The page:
BY CODY STEEVES
After three long months, American rock band A Day To Remember has released its new album Common Courtesy. The three-month delay was due to court appearances where they fought their current label Victory Records for the right to release the newest instalment privately.
They eventually earned the rights to the album, but did not break free from their five-record deal. Although the band has released five records, the label is refusing to count their two live releases toward the tally. This ruling was possible only because of the loopholes found within the contract that binds A Day To Remember to Victory Records and the vagueness that outlines the terms of agreement.
The band is most well-known for its unique mixture of metalcore and pop-punk. This album’s tracks are more defined than their previous releases with their songs being more defined as a single genre, rather than their unique mixture. The first song on the album, City of Ocala, and the fifth track, Best of Me, hold true to their pop-punk sound and songs such as Violence (Enough is Enough) and The Document Speaks For Itself are purely metalcore. The album seems to divide itself between the two genres rather than mixing them like they previously did on their albums Homesick and What Separates Me From You.
Another interesting difference with Common Courtesy and the band’s previous releases is the amount of acoustic and relaxed songs found on the track listing. I’m Already Gone, I Surrender and End of Me are three acoustic tracks found on the album, where previous albums as those only contained maybe one or two.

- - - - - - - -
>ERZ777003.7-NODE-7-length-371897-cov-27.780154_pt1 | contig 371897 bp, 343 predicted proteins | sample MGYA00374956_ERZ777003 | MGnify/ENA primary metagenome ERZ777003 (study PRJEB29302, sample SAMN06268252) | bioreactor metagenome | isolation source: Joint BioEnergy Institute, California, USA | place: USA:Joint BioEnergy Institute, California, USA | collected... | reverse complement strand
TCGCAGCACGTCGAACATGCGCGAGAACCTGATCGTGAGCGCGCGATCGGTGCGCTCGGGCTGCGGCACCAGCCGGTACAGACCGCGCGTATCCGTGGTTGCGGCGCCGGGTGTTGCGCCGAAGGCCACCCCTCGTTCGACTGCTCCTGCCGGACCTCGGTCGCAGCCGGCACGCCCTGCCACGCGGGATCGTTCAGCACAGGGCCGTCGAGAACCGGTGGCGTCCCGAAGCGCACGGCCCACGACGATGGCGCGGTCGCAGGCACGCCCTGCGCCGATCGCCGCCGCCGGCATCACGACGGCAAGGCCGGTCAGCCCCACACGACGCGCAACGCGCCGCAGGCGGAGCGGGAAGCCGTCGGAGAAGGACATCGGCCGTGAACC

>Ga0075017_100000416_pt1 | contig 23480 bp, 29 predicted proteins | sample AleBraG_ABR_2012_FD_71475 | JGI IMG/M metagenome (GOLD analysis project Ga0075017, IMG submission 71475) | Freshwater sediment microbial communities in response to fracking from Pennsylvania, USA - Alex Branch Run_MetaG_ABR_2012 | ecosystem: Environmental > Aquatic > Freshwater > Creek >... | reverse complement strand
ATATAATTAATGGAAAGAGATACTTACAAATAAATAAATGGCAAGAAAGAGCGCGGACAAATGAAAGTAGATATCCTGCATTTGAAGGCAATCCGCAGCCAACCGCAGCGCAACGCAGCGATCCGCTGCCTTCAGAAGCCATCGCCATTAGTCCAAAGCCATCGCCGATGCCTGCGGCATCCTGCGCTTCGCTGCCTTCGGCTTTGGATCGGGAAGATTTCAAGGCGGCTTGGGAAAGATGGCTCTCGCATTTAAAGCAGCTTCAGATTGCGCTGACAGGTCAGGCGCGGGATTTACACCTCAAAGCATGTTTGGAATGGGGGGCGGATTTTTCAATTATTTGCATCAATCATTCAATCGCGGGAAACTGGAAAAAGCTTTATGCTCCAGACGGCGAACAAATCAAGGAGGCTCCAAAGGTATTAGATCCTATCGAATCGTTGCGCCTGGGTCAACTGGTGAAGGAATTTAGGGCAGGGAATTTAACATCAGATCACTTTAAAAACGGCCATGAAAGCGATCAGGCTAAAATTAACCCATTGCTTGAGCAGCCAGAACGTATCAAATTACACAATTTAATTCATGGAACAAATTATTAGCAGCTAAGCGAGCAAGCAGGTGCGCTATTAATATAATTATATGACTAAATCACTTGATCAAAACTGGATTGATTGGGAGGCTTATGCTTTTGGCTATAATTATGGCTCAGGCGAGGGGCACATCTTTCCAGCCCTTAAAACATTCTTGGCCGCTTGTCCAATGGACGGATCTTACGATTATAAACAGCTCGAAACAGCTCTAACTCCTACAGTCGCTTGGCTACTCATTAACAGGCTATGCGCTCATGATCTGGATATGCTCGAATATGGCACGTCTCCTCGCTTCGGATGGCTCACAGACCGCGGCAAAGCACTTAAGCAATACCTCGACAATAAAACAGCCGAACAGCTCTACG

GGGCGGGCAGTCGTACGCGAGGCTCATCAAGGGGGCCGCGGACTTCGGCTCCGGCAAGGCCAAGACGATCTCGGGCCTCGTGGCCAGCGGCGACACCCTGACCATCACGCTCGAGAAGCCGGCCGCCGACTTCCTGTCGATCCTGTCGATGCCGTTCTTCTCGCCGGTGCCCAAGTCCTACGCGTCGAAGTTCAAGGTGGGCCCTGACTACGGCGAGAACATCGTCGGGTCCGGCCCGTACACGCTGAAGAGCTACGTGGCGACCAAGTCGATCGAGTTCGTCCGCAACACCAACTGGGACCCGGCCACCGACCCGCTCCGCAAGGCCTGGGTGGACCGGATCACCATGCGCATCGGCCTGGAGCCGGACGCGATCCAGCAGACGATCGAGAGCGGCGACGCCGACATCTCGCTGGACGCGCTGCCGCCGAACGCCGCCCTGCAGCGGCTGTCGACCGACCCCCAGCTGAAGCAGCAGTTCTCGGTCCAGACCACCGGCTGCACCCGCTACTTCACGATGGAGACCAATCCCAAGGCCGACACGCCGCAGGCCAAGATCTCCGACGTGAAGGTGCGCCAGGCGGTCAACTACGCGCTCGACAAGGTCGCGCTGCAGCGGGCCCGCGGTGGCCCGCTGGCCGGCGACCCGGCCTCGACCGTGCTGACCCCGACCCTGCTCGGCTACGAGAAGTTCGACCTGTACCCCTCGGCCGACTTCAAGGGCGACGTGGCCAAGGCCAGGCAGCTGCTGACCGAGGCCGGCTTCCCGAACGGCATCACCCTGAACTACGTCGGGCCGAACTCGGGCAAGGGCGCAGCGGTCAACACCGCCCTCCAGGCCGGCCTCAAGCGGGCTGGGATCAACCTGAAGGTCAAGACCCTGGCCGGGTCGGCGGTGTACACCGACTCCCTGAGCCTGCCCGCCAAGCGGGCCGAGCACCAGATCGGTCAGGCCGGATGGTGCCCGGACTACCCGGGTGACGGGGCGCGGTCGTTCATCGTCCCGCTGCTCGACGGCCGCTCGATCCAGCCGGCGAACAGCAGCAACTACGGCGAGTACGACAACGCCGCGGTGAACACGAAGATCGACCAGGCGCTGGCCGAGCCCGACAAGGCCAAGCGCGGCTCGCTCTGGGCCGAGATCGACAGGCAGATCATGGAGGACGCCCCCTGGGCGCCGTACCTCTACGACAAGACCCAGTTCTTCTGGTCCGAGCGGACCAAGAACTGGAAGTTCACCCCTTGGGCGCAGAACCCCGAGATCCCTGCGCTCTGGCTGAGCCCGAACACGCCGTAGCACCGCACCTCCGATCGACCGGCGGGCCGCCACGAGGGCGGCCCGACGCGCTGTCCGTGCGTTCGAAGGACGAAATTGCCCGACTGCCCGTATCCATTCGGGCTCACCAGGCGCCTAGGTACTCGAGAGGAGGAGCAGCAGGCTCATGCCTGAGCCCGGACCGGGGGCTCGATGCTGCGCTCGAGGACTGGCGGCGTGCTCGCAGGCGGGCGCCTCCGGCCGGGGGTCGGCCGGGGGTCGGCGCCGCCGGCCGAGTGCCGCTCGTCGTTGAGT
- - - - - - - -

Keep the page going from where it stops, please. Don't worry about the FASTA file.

What separates this band from every other metalcore band, is A Day To Remember’s ability to make a song flow and change styles so quickly between metalcore and pop-punk. The flow of the tracks was still present, however, with the songs being more genre independent, they removed one of the most prominent features that separated them from other bands.
The album itself flowed nicely, however, the vast majority of the songs that are considered heavier felt very generic and underwhelming. Containing open chords and common breakdowns, they felt lackluster and had “just another track” feeling.
The pop-punk-oriented songs had a similar feeling of genericism and didn’t make a large impact that would separate them from any other pop-punk band. For the most part those songs followed common beats and chord styles found within the pop-punk genre.
The only tracks that were considerably different and stood out were the acoustic tracks. They were soft and melodic and the track End of Me showed the hard rock side of the band throughout the chorus.
Despite the fact that the band fought so hard to release the album independently, the album itself felt like they took away some of the aspects that made them so strong originally. Hopefully, in the future they return to their prominent mixture of metalcore and pop-punk and stay away from dividing the styles.
BY CODY STEEVES